INTERVIEW: The Kids Are Alright in Danny Djeljosevic’s ‘Kids Rule!!!!’

It’s basically impossible to label Danny Djeljosevic. He’s a comics writer, and an editor, I suppose – but he’s also done some of the msot varied work I’ve ever seen in comics. Able to turn his style on a dime, his various past comics work has shown a writer who can get lost in a particular tone, genre and voice – and then flip it absolutely for the next project he does.

Perhaps best known for the webseries The Ghost Engine which he created with artist Eric Z, his latest project sees him once more completely transform his writing style for a new anthology collecting together three short comics with a number of artists. The book, ‘Kids Rule!!!!’ came out earlier this week as a digital download through the site he co-founded, ‘Loser City’. I really enjoyed it, and would recommend you head over there and give it a buy.

Now granted – I’m already a big fan of Danny Djeljosevic, and I’m pretty certain I’m not the only one. So for anybody else not already acquainted with his work, Danny was kind enough to answer a few questions about the new book for this site, as well as go deeper into the idea of Loser City in general. Read on, readers!


Steve: What’s the idea of Loser City? It’s a cross-medium brand which arranges music gigs, publishes comics, and does all sorts of other things?

Danny: We got comics, pop culture criticism, poetry and fiction, apparel, and we organize concerts in the Austin, TX, music scene.  “We Aim to Fail Big,” as our slogan says. My main focus is the comics and the apparel, while Morgan handles the articles and the concerts, as he is a pillar in the Austin music scene. I live in San Diego, so I got no hand in that. Our dude David Fairbanks is in charge of the creative writing.

Steve: How did it come about? What made you decide to bring it to life with [co-founder] Morgan Davis?

Danny: Loser City began as me wanting to have my own label to put out comics. Not just my stuff, but work from my friends and people who I like that are also willing to stoop to my level. I admire people like Chris Roberson, Ryan Ferrier, and Charles Forsman and Zack Soto, all great comickers in their own right who also publish the comics they want on their own terms in interesting ways. I don’t believe in “breaking into comics” in the traditional sense — at least, I don’t believe that you need a gatekeeper to get stuff out into the world anymore. YOU should be your only gatekeeper.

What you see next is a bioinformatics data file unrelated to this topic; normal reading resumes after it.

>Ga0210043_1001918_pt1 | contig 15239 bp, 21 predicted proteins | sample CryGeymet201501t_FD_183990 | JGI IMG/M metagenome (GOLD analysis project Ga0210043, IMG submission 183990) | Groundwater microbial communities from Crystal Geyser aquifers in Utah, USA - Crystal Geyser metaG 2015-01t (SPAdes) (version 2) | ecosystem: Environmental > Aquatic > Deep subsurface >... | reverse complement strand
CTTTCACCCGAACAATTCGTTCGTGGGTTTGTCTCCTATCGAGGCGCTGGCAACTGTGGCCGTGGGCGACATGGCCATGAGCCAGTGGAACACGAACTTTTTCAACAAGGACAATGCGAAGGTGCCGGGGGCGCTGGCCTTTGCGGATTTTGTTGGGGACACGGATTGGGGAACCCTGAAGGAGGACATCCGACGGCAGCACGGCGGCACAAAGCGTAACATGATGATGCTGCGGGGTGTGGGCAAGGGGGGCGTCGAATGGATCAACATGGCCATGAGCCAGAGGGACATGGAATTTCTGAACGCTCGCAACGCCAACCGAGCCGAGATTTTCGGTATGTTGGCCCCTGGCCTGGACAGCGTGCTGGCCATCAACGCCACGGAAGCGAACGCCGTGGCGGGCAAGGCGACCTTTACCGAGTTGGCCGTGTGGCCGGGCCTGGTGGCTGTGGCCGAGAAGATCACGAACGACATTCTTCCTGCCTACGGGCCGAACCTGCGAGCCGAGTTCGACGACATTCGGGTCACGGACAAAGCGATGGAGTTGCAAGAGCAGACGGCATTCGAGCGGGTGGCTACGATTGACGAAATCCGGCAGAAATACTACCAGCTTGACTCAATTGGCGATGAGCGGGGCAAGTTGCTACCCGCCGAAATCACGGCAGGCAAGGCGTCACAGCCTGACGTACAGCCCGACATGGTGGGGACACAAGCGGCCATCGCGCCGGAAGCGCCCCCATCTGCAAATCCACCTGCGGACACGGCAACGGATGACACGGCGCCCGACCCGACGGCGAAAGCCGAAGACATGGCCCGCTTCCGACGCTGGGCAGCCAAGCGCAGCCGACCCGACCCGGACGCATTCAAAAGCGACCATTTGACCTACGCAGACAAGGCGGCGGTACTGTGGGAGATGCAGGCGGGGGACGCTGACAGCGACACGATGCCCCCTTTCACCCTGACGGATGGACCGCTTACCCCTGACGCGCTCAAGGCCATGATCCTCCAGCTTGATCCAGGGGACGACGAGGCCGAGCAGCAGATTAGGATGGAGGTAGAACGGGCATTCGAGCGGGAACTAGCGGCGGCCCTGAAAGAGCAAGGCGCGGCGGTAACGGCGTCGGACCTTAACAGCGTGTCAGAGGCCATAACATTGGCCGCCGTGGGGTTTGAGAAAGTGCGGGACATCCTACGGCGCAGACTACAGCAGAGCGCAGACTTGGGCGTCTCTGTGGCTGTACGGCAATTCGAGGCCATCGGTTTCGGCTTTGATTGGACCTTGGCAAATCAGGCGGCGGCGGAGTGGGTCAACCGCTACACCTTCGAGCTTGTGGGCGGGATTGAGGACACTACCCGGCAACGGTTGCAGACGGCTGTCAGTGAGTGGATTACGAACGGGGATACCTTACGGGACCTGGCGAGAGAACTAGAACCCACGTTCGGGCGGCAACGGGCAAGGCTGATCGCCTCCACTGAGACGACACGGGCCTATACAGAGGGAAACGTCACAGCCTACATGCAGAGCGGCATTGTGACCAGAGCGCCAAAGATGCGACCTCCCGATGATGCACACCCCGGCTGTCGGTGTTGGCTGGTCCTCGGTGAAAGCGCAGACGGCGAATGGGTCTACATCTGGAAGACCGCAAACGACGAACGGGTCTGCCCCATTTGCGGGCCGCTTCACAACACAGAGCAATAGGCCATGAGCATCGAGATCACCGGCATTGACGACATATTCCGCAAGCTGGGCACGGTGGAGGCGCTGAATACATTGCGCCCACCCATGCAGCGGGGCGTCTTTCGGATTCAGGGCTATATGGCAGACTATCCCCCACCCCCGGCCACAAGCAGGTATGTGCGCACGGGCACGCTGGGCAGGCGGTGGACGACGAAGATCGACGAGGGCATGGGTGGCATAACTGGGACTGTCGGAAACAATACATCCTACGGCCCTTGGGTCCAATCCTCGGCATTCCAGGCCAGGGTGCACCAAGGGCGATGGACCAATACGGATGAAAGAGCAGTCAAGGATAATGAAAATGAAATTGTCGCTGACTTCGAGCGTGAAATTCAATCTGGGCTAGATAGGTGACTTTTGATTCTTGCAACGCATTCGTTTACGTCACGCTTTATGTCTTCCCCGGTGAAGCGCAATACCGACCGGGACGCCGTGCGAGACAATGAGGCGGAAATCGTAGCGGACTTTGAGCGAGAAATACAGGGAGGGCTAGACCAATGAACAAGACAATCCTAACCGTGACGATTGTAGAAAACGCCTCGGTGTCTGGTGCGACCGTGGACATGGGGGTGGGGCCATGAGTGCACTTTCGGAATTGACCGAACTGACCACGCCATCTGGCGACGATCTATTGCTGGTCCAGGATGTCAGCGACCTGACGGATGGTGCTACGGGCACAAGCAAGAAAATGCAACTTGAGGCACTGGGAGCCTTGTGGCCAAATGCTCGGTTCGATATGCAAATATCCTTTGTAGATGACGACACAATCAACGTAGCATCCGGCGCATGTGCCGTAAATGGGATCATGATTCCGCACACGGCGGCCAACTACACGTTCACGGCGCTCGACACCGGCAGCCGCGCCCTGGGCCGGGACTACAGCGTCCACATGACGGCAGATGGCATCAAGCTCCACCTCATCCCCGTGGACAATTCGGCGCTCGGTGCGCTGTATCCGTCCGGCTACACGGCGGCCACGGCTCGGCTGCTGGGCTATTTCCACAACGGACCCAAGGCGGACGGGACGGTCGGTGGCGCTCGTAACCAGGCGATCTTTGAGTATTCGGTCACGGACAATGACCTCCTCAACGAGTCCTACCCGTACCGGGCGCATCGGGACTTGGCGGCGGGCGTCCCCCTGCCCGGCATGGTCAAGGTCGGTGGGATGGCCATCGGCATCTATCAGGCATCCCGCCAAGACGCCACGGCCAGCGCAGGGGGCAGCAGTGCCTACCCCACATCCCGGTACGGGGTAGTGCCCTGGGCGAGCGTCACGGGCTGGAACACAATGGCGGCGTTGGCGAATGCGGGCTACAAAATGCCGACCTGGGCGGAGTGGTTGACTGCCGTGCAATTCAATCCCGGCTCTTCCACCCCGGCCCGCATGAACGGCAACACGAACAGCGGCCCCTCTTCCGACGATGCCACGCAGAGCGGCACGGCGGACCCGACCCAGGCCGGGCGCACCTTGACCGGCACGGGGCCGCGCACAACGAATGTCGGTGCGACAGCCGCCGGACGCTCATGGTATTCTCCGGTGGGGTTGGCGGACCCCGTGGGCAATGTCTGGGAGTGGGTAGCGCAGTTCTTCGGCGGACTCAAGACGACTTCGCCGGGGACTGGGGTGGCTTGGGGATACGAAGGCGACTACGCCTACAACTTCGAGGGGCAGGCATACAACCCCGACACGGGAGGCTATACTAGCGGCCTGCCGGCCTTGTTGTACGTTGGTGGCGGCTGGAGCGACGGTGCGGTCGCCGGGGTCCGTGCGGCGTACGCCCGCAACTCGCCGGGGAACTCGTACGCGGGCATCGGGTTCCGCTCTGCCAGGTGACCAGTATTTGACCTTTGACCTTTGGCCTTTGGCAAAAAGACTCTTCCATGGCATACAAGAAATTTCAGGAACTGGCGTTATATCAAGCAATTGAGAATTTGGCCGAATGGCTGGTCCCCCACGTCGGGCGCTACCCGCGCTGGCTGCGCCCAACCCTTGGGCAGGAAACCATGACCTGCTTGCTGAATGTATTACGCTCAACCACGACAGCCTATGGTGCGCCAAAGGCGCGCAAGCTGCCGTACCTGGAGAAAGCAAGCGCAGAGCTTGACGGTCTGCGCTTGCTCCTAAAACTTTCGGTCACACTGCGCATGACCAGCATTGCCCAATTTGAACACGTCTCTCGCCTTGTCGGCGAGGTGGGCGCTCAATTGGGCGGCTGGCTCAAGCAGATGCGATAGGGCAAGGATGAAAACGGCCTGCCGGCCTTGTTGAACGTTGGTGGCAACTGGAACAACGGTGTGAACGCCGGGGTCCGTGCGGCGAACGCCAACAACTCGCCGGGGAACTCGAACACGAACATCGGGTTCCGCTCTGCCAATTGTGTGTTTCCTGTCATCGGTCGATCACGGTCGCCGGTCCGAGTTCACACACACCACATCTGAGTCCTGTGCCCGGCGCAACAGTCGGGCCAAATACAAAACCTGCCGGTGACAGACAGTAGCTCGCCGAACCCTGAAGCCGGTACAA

When I hit up Morgan to help me design covers for some Loser City comics, he happened to be trying to get a pop culture magazine off the ground. So he proposed combining our respective projects into one SUPER PROJECT, which helped Loser City become a reality in a much stronger way than I probably would have done on my own. Strength in numbers and all that. Also, it helped that I ended up with an unrelated day job that allowed me the ability to pay for things like web design and comics printing.


Art from Kids Rule!!! by CJ Camba

Steve: One of the elements, as mentioned, is comics publishing – and you’ll be putting out an anthology of work called ‘Kids Rule!!!!!’ soon. This features three stories, with you writing all three and art by CJ Camba, Zak Kinsella, Marissa Louise, and AJ Bernardo. How long has this been in the works? When did you first start planning the stories?

Danny: Basically, Kids Rule!!!!!! is a collection of three short stories that previously lacked a home. Two were submissions to bigger anthology comics that never got off the ground and the third was intended for a Loser City magazine that kind of dissolved once we got the website running. So, to answer your question… I guess it goes back to 2010, when the first story was pitched and written?

The idea of putting these three stories in one package came in the fall of last year, when I got the urge to create the comics version of an EP, just a short-but-strong release. Music is a big part of Loser City; for the comics, we try to go for an “album” aesthetic as opposed to a “comic book” aesthetic — you can see it in the gonzo-ass cover of Kids Rule!!, for one thing.

Exclamation points vary depending on what my power levels are at a given moment.

Steve: How did you meet and pitch them all on the stories? What about their style made you want to work with them?

Danny: The first story, “New Wave Cthulhu,” was inspired by the Cars’ “Just What I Needed,” which has at least one lyric that suggests Ric Ocasek is gonna murder a girl (“I needed someone to bleed”). CJ and I were trying to work on something for a little bit, and when the original artist of this anthology submission dropped off the face of the earth, I had a story that fit in with CJ’s excellent linework and horror comic pulpiness. And he can make really distinct human characters as well as monsters. We’re working on a one-shot that will further show this off.


“No City Above” is the oldest story of the three, a dystopian sci-fi thing where bright colors only exist on television and the denizens of a domed city believe there’s a much nicer city built above their roof. With Zak, we were (arbitrarily?) paired together by the editor of the original anthology, but he’s since become a friend and we really want to work together on something new — he’s got a really distinct, playful style but can pull off some horrifying shit when you least expect it.